Can you remember the last time your food was swarmed by Ants after you left it for a few minutes? Frustrating as it might have been, did you happen to stop to take a closer look at your unwanted hungry guests?

One of the ants below could be the snack-stealing culprit. Read on to get to know some common backyard ants.

TROPICAL FIRE ANT Solenopsis geminata

I had a chat with Perry Buenavente, an entomology researcher at the Philippine National Museum, to ask him about a couple of common Ant species you might see in your backyard, such as one of the most common Ants in the Philippines: the highly invasive Tropical Fire Ant.

This dark orange Ant is originally from Central America and has a preference for building their nests in loose sand.

Don’t let their small size fool you. These little fellas have a nasty bite and are not afraid to use it. They are known to aggressively swarm when their precious nest is disturbed, so be careful when observing this kind of Ant.

The Tropical Fire Ant is related to the Red Invasive Fire Ant (Solenopsis invicta), who are famous for their extremely painful bite and are, thankfully, not found in the Philippines.

COMMON ORIENTAL TRAP-JAW ANT Odontomachus simillimus

Look at the chompers on this Ant!

According to Perry, you might see the Common Oriental Trap-jaw Ant in your backyard if you live near a green space.

This black Ant has both a mean bite and an attitude! When bothered, they’re known for latching onto skin and delivering multiple stings. Ouch!

According to entomologists Daniela Magdalena Sorger and Herbert Zettel, they’re tough little guys since they can be found in disturbed kinds of habitats, such as coconut plantations, residential areas, and even university campuses.

HANTIK/ WEAVER ANT Oecophylla smaragdina

The Hantik or Weaver Ant is a large, red-orange Ant who tends to strike fear in those who see them swarming along footpaths. They live in the branches of trees by weaving leaves together using silk from their larvae. You may see their ball-like nests if you look above an area that has Hantik swarming on the ground.

These Ants are known to be tiny farmers because they harvest delicious honeydew from Scale Insects. The Ants protect the Scalies from predators, while the Scalies help feed the Ants. It’s a win-win!

Despite their nasty bite, there’s no need to hurt them — how could you? Just look at those adorable beady eyes.


Philippine Ants are particularly understudied and habitat loss is threatening the possibility of discovering more species. Perry shares that it’s a race against time to find and name these captivating creatures.

While not everyone might be cut out to be a myrmecologist, the next time you see Ants around your home, it might help to appreciate them for a few minutes before getting on with your day.


Because Ants are so small, it can be tough to identify their species without a microscope. This tough job is the daily life of a myrmecologist, an Ant scientist, especially those who focus on taxonomy.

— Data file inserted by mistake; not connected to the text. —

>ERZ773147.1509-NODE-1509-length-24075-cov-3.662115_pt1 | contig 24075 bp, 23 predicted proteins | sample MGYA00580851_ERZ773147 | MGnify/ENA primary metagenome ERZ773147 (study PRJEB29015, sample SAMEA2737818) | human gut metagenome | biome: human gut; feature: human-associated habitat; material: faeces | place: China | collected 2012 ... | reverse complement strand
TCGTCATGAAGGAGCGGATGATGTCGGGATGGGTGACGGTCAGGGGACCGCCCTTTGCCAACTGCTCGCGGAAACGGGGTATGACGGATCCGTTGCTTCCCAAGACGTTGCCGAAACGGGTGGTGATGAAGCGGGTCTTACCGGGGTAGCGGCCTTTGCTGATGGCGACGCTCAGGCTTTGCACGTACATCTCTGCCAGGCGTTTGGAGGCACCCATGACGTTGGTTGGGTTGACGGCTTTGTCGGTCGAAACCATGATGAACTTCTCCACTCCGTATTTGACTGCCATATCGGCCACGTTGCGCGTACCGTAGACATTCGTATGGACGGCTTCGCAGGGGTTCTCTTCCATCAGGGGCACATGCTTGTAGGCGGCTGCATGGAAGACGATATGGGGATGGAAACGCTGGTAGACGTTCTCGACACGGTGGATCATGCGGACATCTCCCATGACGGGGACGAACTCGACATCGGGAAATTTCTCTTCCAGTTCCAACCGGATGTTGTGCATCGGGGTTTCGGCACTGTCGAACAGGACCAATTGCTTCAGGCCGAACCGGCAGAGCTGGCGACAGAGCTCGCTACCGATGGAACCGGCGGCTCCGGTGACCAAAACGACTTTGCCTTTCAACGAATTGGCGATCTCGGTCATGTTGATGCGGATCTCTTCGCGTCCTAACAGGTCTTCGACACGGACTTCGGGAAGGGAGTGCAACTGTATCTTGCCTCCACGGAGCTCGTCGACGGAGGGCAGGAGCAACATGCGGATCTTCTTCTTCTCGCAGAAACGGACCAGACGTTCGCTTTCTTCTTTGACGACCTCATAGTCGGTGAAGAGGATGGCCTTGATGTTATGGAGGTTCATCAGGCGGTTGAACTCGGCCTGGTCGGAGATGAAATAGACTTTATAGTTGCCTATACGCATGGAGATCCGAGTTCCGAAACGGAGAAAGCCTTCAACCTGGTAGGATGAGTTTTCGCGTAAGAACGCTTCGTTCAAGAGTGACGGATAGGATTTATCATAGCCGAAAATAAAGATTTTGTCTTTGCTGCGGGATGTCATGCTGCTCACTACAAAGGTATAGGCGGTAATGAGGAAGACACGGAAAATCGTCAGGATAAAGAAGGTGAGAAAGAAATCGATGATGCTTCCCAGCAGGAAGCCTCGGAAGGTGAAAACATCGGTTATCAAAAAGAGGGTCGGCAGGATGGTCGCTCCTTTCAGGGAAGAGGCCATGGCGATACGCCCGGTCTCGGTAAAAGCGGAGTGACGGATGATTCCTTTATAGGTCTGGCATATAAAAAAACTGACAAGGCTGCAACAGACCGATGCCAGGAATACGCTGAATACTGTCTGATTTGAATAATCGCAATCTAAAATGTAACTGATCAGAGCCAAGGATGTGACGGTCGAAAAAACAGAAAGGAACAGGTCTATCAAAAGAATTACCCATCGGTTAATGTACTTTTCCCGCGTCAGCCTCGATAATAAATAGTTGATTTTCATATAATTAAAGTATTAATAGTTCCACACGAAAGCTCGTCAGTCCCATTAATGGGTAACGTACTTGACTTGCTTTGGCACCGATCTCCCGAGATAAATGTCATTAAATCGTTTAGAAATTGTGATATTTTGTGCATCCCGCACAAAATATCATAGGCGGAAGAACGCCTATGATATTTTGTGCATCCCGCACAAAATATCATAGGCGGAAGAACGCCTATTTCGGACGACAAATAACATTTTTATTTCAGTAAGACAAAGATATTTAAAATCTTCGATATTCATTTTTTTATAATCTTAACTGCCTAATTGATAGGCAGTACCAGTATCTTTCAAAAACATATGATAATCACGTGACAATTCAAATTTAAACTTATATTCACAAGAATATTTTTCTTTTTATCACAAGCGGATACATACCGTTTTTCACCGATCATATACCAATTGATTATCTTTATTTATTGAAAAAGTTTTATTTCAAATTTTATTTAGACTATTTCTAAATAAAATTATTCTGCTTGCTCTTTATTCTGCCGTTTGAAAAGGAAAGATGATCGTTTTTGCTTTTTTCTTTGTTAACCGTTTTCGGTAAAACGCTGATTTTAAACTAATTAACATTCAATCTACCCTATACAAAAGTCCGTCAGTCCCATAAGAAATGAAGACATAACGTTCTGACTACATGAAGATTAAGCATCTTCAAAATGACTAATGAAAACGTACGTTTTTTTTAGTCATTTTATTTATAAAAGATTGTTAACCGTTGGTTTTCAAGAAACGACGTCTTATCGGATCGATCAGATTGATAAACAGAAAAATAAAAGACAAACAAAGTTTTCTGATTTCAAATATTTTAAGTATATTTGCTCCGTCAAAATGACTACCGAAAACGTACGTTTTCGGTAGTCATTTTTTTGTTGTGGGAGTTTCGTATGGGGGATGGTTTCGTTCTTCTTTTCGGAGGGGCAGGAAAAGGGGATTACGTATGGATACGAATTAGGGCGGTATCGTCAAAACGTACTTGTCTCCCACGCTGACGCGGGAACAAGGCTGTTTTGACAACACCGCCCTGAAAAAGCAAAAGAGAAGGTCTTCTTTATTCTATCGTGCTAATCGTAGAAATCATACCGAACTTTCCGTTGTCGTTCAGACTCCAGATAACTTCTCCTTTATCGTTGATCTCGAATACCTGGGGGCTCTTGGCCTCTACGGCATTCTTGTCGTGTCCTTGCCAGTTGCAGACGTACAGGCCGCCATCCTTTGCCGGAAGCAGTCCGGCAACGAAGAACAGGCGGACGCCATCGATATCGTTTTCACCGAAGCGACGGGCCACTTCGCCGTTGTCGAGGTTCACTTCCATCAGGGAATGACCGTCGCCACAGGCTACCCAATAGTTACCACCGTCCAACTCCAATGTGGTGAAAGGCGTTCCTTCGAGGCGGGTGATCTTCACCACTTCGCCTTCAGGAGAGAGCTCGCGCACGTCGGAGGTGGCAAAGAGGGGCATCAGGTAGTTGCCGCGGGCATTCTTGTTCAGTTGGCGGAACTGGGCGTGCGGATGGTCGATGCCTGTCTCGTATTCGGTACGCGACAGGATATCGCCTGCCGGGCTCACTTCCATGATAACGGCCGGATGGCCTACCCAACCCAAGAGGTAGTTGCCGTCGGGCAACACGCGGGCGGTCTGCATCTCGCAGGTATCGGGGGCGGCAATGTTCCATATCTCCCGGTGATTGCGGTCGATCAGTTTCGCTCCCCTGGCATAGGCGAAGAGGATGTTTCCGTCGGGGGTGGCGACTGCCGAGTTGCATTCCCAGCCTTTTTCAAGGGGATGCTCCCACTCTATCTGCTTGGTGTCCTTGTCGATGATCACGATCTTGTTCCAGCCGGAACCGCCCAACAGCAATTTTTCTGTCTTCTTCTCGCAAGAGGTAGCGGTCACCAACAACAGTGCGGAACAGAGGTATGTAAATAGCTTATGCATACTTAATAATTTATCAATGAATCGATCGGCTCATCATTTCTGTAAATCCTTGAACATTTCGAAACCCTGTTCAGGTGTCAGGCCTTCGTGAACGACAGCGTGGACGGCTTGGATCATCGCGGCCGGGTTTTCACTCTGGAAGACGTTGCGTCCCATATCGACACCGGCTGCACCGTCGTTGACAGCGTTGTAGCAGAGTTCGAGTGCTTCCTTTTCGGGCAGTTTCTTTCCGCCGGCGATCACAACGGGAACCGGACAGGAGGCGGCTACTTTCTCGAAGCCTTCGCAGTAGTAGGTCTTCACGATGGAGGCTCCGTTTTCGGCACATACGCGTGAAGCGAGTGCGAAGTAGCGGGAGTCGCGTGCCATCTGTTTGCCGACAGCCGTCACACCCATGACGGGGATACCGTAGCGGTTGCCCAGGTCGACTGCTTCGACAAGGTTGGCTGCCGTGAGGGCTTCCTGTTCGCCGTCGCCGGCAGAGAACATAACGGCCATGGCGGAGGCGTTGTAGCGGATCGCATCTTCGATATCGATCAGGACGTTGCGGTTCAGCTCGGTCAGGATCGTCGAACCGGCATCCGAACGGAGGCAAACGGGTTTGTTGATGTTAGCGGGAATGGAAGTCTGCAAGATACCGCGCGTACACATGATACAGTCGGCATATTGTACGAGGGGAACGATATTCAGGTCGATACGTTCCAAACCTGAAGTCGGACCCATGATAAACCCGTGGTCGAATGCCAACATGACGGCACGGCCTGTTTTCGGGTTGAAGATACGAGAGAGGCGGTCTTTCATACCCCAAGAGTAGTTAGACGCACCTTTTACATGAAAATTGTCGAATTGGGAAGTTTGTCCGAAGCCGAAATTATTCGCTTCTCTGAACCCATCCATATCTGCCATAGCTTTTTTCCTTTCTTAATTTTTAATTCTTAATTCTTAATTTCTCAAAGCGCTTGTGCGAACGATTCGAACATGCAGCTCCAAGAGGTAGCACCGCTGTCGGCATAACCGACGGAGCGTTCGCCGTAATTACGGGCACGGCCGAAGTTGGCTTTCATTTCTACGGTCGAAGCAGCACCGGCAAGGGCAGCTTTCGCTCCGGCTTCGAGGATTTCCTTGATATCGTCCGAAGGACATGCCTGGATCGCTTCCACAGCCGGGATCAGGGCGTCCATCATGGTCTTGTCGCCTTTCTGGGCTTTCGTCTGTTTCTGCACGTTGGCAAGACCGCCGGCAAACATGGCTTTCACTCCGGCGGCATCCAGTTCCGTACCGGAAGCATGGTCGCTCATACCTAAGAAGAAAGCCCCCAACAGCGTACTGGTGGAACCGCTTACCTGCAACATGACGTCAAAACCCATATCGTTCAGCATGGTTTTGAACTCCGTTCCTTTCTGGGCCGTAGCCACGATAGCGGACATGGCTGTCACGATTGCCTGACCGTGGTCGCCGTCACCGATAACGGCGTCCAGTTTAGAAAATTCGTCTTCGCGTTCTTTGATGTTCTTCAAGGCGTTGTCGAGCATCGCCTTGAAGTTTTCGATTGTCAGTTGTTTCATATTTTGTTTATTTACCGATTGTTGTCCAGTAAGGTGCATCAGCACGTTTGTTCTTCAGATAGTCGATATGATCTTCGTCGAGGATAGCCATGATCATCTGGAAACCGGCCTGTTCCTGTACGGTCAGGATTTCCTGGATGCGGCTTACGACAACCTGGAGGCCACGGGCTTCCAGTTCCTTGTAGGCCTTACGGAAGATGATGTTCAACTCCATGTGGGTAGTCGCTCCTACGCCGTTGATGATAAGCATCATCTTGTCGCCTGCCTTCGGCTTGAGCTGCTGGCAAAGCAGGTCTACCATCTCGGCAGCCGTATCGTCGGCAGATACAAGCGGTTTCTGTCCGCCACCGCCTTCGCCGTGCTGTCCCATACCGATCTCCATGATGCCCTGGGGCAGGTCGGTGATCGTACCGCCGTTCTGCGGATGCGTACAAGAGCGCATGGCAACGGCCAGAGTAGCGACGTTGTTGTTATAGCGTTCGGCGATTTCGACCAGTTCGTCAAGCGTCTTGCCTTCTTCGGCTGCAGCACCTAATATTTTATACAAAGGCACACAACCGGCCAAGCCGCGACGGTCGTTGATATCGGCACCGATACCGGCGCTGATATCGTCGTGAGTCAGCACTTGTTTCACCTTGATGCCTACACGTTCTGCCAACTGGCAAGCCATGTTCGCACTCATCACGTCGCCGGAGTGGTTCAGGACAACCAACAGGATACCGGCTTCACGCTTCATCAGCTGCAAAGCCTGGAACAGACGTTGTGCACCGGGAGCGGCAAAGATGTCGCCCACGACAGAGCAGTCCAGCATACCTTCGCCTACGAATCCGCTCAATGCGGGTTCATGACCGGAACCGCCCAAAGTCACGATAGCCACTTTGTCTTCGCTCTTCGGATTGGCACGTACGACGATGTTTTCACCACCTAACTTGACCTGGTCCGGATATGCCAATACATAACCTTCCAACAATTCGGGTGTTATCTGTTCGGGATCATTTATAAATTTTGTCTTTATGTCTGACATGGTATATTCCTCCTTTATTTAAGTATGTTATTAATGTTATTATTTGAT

The Ants we mentioned earlier in this article are just a few of the many possibilities of what species you have in your backyard. According to Perry, there are currently 568 species of Ants that can be found in the Philippines, but researchers estimate there could be 1000 species!

In addition to this, there are just a few myrmecologists studying Ant taxonomy, so there’s a big chance of discovering new species in the coming years.


Having an Ant colony in your garden can be pretty scary considering how protective they are.

But Ant burrows can aerate your soil and help water pass through to your plant’s roots. They’re also nature’s clean up crew, helping to keep your garden tidy.

As long as you give the colony their own space, they shouldn’t bite anyone.


To protect your snacks from Ants, there are a number of ways you can keep them away without hurting them.


First, you can keep your food in sealed airtight containers to make sure they won’t be able to detect the yummy smells.

It also helps to keep your pantry and kitchen clean and tidy so that there are no scraps for the Ants to swarm to.


Second, if your food needs to be kept in open air, you can build a mini moat. This consists of a large low bowl filled with water with a tall bowl in the middle. Then, put the food atop the tall bowl.

The “river” of water around the food can secure it away from any Ant’s reach. [I do this, but sometimes, smarty-pants Ants use strands of hair as a bridge across the moat of water! Make sure to check once in a while for anything they might use to cross the moat if you plan on using it regularly for different meals. – Ed.]


Lastly, you can try to use chalk, cayenne pepper, citrus smells, or peppermint to deter the Ants.

According to Millie Hurst from Ideal Home UK, these strong smells tend to repel the Ants, but you’ll need to regularly reapply to keep them away.

Just remember that you have to be careful with what you leave out since furbabies or children could accidentally touch or eat your anti-Ant ploy.